I used one of these for a year and it was great. Using it as a dive light in the ocean eventually killed it, but I just did that to see what would happen. This thing delivers probably half the claimed lumens, but it’s still an exceptionally bright, compact and functional light for virtually no money.
What You Get If You Spend More: Better quality, better waterproofing (look for IPX8), multiple light modes and cleaner light patterns.
Mid and Outer Layers
The Cheapest Viable Product: Just go to WalMart or Target or look for deals on Amazon and buy stuff that isn’t cotton. If you want insulation, then stuff made from Polar Fleece or a knock off is insanely cheap and still very functional. If you want outer layers, try and find something with some sort of name brand membrane.
In general, a layering approach will work best. A giant, insulated parka might seem like good value, but only works while you’re sitting still or walking slowly; layers enable you to deal with changing temperatures and activity levels more effectively. A pair of $US20 polypro long johns, an old wool sweater from your closet a $US15 fleece jacket and a cheap windproof shell will be as warm as a giant parka while being a far more flexible approach.
What You Get If You Spend More: Lighter weights, higher quality, better fit and more outright performance. Mix and match stuff you already have in your closet with what deals you can find online or in store. Brands like Columbia and LL Bean offer high performance-to-price ratios. One of the biggest benefits of the expensive stuff though is breathability. That super-fancy, $US500 Westcomb jacket I’ve been wearing, for instance, is the most breathable fully-waterproof jacket available. That means I can run, climb or perform other strenuous activities while wearing it without breaking a sweat, so I’m kept dry inside and out.
A Reasonably Affordable, Reasonably Light Backpacking System
Let’s assemble a basic backpacking kit trying to combine high-value, lightweight items. The Boreas Buttermilks 55-litre (medium) pack weighs 964g, the Kelty Cosmic Down 20 bag (regular) weighs 1.2kg, and Alps Mystique 1.0 tent weighs 1.4kg and the Nemo pad weighs 539g. Together, that’s a total spend of $US500, which sounds like a lot of money, but it nets you a combined weight of just 4kg. Add a 28g cat food can, 237mL of denatured alcohol, a couple of plastic water bottles from a service station, a first aid kit, appropriate clothes and your food situation of choice and you’ll be as well equipped as anyone on the trail and be carrying nearly as light a weight as people spending big bucks on fancy ultralight stuff. You’ll be equipped to go anywhere and do anything. That’s good value.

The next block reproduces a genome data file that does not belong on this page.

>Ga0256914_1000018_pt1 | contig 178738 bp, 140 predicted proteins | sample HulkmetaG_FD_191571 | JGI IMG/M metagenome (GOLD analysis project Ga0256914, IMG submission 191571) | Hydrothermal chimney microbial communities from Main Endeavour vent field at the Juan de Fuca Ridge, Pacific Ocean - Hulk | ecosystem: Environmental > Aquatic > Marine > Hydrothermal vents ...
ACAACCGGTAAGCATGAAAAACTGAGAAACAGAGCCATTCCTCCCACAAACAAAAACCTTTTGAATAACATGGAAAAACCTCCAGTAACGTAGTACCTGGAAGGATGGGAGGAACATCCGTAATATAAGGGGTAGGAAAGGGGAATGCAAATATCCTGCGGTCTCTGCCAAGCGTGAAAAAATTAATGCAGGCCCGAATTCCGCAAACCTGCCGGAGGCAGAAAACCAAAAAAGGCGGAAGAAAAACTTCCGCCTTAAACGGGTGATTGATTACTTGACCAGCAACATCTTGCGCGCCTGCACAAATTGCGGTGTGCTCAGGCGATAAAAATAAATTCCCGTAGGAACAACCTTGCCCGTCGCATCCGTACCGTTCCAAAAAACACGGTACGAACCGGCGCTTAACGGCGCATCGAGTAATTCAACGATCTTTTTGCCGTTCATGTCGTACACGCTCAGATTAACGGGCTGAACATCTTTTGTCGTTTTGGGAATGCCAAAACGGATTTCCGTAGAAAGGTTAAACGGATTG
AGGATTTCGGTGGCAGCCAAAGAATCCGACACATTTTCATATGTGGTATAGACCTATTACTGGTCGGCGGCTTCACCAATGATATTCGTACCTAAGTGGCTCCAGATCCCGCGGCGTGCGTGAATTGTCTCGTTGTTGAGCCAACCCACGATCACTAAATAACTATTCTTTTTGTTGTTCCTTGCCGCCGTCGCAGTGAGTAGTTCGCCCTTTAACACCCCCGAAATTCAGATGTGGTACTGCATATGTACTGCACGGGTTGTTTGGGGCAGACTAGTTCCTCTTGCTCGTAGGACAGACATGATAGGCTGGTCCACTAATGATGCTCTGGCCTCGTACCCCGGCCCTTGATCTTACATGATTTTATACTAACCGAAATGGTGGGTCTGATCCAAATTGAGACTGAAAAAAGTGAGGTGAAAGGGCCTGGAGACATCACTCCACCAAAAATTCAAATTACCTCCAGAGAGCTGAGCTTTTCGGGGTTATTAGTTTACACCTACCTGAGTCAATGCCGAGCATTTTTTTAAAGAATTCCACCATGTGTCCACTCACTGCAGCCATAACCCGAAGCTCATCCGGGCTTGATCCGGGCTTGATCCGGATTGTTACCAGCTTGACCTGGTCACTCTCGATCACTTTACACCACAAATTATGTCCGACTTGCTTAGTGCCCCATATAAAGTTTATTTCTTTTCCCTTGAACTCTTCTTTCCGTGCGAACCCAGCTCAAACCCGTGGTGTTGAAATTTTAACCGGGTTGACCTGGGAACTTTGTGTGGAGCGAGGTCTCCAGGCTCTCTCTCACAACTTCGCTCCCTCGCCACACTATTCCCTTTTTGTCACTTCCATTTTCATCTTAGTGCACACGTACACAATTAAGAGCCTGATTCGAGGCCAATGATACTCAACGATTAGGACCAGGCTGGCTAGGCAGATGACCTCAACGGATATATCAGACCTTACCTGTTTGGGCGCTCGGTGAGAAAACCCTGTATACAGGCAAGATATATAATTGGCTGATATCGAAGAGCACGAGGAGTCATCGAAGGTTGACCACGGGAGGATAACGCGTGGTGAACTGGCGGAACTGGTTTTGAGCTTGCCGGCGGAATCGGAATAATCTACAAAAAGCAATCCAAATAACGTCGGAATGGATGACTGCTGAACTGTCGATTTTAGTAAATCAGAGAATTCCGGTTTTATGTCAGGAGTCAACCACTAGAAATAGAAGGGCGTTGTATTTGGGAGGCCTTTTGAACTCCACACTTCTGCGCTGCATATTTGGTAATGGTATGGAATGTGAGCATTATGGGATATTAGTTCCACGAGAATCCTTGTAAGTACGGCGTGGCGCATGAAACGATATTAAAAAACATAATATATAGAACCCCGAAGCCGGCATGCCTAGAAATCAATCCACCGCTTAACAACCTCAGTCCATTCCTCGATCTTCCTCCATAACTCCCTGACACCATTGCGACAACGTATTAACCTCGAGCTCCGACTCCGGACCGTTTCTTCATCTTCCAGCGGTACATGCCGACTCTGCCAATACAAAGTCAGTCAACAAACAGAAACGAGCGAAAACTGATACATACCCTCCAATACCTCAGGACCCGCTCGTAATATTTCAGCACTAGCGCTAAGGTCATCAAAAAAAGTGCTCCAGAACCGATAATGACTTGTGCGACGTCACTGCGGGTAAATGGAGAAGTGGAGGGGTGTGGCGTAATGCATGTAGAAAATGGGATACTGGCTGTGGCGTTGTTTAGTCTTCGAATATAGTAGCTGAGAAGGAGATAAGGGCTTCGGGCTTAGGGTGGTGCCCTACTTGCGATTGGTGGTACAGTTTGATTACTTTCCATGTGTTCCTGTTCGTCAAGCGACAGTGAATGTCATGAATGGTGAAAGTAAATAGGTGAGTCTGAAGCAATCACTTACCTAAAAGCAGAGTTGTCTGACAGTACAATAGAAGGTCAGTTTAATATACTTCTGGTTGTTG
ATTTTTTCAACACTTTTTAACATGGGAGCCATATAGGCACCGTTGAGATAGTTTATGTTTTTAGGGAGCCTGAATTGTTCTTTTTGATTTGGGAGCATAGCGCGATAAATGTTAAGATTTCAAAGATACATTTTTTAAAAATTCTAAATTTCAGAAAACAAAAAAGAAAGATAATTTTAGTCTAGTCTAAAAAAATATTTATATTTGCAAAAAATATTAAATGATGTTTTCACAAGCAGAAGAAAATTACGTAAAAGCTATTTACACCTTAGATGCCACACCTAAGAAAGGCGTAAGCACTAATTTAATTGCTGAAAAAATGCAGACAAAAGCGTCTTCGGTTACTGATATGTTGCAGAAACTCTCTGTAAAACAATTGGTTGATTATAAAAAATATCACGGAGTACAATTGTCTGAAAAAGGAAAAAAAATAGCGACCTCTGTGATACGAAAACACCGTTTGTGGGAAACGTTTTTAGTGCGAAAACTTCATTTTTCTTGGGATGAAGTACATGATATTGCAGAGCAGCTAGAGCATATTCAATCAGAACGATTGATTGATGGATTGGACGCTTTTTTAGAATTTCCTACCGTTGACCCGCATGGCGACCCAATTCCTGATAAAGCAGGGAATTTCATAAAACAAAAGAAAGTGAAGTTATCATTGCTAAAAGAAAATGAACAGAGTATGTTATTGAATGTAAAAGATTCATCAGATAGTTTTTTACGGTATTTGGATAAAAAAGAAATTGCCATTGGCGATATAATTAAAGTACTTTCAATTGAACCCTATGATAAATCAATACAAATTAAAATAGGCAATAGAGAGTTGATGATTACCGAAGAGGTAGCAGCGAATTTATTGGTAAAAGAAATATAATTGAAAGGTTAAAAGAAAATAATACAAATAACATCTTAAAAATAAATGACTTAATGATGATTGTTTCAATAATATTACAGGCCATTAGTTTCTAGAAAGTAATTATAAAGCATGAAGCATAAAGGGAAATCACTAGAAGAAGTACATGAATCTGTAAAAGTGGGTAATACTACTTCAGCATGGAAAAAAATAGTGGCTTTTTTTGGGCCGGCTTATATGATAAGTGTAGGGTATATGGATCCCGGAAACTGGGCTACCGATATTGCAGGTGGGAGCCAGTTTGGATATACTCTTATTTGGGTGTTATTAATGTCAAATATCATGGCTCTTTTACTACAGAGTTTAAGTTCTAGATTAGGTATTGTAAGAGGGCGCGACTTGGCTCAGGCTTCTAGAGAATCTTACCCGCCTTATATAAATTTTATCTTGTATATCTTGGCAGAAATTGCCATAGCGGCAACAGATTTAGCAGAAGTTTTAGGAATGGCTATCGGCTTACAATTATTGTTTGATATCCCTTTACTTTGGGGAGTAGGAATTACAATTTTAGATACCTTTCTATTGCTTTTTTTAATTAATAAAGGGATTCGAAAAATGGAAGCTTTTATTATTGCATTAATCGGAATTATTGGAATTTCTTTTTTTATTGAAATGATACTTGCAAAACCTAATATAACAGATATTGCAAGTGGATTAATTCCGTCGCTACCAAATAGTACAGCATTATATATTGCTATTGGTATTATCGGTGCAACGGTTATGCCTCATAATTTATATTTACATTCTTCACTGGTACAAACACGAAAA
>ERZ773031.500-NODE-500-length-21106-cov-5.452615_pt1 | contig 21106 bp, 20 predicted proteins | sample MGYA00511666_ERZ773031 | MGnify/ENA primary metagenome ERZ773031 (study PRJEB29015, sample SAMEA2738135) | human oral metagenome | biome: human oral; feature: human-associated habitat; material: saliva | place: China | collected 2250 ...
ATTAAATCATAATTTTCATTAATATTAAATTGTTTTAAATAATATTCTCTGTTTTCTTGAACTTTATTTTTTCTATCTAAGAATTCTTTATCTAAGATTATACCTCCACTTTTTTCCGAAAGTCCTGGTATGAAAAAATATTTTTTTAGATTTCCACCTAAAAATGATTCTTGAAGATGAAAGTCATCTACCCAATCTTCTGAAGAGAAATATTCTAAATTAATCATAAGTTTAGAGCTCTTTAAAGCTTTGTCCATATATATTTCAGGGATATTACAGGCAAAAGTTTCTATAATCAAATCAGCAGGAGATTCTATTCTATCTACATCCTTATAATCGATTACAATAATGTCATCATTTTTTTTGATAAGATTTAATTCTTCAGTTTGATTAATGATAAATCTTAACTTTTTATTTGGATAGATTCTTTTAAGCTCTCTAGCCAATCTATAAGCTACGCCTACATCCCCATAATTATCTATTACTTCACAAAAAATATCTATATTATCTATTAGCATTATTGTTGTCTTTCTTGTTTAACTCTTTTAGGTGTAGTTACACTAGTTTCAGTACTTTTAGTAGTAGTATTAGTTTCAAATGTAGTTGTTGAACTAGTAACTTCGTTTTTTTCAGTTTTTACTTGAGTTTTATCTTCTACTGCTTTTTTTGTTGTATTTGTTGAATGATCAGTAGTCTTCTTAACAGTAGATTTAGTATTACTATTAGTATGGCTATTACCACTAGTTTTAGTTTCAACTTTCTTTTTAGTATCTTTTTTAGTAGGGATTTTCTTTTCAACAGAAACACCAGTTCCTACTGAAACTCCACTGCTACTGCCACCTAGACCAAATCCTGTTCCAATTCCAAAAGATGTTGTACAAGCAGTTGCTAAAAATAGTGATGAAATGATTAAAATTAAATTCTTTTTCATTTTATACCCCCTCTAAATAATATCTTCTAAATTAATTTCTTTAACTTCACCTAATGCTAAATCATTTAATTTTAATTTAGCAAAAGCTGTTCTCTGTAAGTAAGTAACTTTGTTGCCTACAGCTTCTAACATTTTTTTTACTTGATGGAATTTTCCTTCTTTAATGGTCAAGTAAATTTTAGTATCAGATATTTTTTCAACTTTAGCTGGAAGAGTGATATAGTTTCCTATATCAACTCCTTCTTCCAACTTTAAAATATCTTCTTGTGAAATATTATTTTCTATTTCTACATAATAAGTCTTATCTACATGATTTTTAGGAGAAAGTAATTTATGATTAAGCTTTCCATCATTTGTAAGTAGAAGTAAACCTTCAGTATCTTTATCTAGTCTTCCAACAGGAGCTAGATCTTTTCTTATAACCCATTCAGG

Renting Specific Equipment
But, $US500 is still a lot of money. And, if you want to try a sport that requires specific equipment like kayaking then, well, you’re going to need a kayak. Luckily, getting one may not be as expensive as you fear.
The Outdoor Exchange is a membership club giving you access to super-affordable gear rental. They just ship you want you need and have equipment for everything from water and snow sports to going on freakin’ picnic.
Just want to try camping for the first time or the first time in a long time? Alite operates a program it calls “Ranger Station” in the Bay Area, loaning the full suite of equipment for free. They plan to scale it to more locations this year.
Many REI locations and similar businesses also rent gear, visit and ask them about it.
Doing stuff in the outdoors is also one of those things that people like to share. Want to go camping but need a tent, backpack or other big ticket item? Ask a friend, you’ll be surprised how generous outdoorsmen can be with gear loans. We were all first timers once too. Just make sure you take good care of it and return it bone dry. I’ve lost some decent items of gear to friends who didn’t know they needed to dry everything out once they got back home.
Why Not Go Military Surplus?
Well, the short answer is that the military prioritises low prices when it buys vast amounts of backpacks or sleep systems for its soldiers and couldn’t give a rat’s arse about their comfort or the amount of weight on their backs. Ever eaten an MRE? They’re gross and the gear soldiers carry is gross too. While yes, you can buy an ALICE pack and a military bivy for super cheap prices, their performance reflects that. You’ll be much more comfortable in the outdoors if you spend just enough to get into quality, high-performance gear.